Save money on your remodel by installing your own drywall. Our video covers the basics of hanging drywall on studs.
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Drywall is panels of pressed gypsum plaster between heavy paper. Drywall is also known as plasterboard, wallboard and gypsum board. Some people call it “Sheetrock,” but Sheetrock a registered trademark of the company that produces drywall – much like Kleenex produces tissues.
Drywall comes in three basic thicknesses:
When hanging drywall, the ultimate goal is to create the fewest number of seams possible. This means working with the largest drywall panels and pieces you can handle safely.
Vertical joints in drywall are also called "butt joints."
Always leave a 1/2-inch gap at the floor. This allows for floor and wall expansion without cracking the drywall. It also helps prevents moisture wicking if the floor floods.
Wear work gloves, safety goggles and a dust mask when hanging drywall.
Cover electrical and plumbing lines with nail protector plates. This prevents accidental drilling or nailing into utility lines. Watch our Video: When Do I Use Nails vs. Screws?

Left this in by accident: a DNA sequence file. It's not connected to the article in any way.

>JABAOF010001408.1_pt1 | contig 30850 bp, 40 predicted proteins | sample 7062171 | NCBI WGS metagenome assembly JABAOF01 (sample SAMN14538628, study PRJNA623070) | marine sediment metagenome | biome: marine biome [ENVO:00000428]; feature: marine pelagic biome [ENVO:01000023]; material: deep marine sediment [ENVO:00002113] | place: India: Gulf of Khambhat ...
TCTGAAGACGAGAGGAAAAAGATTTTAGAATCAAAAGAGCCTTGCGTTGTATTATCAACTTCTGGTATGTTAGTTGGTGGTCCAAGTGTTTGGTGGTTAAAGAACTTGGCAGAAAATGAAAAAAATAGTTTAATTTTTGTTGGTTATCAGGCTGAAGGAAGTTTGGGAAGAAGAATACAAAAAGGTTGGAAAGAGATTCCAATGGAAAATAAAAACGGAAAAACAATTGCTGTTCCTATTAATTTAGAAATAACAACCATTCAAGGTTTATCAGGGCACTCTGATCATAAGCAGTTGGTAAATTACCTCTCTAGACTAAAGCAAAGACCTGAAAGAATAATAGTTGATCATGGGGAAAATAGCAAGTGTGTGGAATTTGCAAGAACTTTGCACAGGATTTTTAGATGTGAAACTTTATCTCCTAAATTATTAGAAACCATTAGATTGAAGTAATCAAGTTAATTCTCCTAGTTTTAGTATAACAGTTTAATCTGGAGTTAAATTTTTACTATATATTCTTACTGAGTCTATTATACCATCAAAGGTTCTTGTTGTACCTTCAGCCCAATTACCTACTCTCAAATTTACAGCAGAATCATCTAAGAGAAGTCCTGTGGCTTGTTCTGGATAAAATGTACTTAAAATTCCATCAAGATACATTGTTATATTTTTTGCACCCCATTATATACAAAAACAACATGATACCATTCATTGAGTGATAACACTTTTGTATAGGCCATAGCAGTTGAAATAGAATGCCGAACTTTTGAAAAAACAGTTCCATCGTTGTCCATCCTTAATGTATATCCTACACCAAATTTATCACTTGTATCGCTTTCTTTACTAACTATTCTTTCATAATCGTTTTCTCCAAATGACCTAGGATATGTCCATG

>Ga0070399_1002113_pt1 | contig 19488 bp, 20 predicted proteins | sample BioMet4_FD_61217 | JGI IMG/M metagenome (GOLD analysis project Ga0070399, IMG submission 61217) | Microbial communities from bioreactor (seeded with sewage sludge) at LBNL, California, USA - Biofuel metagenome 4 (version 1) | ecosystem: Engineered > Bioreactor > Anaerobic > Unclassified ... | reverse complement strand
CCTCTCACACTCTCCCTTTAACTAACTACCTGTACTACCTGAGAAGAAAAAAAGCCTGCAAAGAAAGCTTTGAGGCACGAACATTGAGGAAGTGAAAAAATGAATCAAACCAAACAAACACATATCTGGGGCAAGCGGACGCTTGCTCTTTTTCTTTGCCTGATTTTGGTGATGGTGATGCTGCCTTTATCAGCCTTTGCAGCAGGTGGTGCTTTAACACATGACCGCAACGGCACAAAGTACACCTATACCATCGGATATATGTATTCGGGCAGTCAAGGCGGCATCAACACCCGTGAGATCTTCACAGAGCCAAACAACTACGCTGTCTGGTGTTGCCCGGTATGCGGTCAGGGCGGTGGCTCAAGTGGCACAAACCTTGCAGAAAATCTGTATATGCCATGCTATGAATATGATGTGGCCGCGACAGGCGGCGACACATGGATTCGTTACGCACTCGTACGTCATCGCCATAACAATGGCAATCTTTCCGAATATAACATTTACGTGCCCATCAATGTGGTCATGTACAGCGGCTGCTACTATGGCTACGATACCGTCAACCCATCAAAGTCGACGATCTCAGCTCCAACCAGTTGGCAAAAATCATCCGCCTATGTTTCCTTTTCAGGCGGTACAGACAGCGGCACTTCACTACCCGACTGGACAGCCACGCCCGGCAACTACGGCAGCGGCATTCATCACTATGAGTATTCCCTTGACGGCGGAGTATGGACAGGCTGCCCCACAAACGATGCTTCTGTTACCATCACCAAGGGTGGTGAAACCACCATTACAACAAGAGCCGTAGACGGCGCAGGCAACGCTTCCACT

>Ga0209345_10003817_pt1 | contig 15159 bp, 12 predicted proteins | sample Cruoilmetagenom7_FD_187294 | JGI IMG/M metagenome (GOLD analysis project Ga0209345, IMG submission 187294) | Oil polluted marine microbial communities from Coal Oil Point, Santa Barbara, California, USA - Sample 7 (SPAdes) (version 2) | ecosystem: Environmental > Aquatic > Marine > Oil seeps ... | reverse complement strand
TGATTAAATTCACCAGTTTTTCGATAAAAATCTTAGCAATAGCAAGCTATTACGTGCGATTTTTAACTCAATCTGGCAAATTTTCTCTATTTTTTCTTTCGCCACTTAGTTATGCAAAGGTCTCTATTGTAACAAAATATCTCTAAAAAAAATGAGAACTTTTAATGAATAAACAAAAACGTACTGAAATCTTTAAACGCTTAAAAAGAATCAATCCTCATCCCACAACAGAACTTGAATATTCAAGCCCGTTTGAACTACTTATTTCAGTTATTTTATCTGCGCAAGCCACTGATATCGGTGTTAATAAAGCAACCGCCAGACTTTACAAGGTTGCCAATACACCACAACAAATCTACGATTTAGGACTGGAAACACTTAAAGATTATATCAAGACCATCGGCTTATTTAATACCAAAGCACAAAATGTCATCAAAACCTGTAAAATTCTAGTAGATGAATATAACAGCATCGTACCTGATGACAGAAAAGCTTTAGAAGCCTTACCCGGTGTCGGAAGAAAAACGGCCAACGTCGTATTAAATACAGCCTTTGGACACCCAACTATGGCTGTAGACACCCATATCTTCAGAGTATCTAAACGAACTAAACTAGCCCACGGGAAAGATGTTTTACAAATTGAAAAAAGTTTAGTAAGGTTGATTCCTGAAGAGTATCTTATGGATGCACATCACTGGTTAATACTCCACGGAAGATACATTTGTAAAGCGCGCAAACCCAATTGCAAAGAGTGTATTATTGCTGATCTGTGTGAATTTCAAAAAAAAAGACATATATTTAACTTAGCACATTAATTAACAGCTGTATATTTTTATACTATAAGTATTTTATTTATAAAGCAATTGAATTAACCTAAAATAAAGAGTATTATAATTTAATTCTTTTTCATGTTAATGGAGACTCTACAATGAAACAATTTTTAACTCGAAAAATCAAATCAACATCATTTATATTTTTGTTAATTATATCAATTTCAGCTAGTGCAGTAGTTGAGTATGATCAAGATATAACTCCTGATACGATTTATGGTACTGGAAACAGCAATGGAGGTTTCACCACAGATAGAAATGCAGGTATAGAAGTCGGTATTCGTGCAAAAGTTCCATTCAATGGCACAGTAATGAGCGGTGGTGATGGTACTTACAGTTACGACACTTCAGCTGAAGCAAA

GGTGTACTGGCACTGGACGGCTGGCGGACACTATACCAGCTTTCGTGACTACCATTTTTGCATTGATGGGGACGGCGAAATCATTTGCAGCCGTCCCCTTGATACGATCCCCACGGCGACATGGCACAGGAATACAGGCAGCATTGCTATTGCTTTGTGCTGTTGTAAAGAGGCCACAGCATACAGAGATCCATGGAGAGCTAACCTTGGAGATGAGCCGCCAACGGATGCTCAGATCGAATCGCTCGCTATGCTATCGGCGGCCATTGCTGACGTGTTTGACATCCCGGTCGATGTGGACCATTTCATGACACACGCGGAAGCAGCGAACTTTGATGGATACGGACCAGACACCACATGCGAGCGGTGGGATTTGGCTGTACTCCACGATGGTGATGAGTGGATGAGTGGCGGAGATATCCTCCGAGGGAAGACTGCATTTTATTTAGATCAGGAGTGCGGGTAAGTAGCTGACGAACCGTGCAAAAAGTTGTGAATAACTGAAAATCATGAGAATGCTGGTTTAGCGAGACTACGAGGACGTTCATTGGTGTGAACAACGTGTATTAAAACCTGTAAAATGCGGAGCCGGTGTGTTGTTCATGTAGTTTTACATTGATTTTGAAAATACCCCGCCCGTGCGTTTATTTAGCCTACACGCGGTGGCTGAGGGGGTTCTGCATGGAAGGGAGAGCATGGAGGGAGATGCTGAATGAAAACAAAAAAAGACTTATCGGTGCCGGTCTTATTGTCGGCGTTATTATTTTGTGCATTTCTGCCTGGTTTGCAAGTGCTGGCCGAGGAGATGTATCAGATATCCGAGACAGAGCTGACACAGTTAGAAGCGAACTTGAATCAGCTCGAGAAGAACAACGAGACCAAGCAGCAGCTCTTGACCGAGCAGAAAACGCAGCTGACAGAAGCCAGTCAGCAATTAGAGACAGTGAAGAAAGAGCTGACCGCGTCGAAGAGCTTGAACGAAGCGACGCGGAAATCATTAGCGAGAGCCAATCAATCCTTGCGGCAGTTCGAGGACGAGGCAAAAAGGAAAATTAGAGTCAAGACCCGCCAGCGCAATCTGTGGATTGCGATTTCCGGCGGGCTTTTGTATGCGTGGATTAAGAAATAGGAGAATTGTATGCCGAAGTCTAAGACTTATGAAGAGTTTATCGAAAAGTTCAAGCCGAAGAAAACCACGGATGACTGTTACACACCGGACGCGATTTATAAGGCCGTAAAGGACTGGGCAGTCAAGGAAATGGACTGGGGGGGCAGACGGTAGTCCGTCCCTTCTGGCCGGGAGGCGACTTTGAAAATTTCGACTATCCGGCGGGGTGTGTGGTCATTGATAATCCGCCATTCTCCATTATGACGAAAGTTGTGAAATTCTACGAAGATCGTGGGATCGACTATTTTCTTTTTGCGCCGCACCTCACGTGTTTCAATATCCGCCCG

Starting with the top row, apply adhesive to the studs. A wall stud is the vertical frame that holds the wall structure in place. The adhesive helps prevent popped nail heads by helping to hold the drywall panel in place.
Holding the first sheet horizontally across the ceiling and close to the corner, align both vertical sides with studs. Hammer in a few nails to hold it in place.
Make sure the nail heads are beneath the surface of the drywall. You will cover the nails with joint compound later.
Measure the remaining space, adding 1/4 inch for easier installation. Mark and score the front side of the second drywall panel. Snap the front side (gypsum) and cut the paper backing with a knife; smooth rough edges with a rasp. A rasp is a rough file that scrapes away the edges of hard materials.
Tack the second piece into place with ring drywall nails. Ring drywall nails are powerful fasteners characterized by rings around the nail to create more friction with the wood, holding it in place better than traditional nails.
Mark the studs so you know where to drive the screws.
Drive screws into the studs – about 16 inches apart in the middle and about 8 inches along the vertical joints. Keep the screws 3/8 inch from the edge.
The screw heads should be just below the paper. You will cover them with joint compound later. Drywall drills are specially designed to make this happen every time.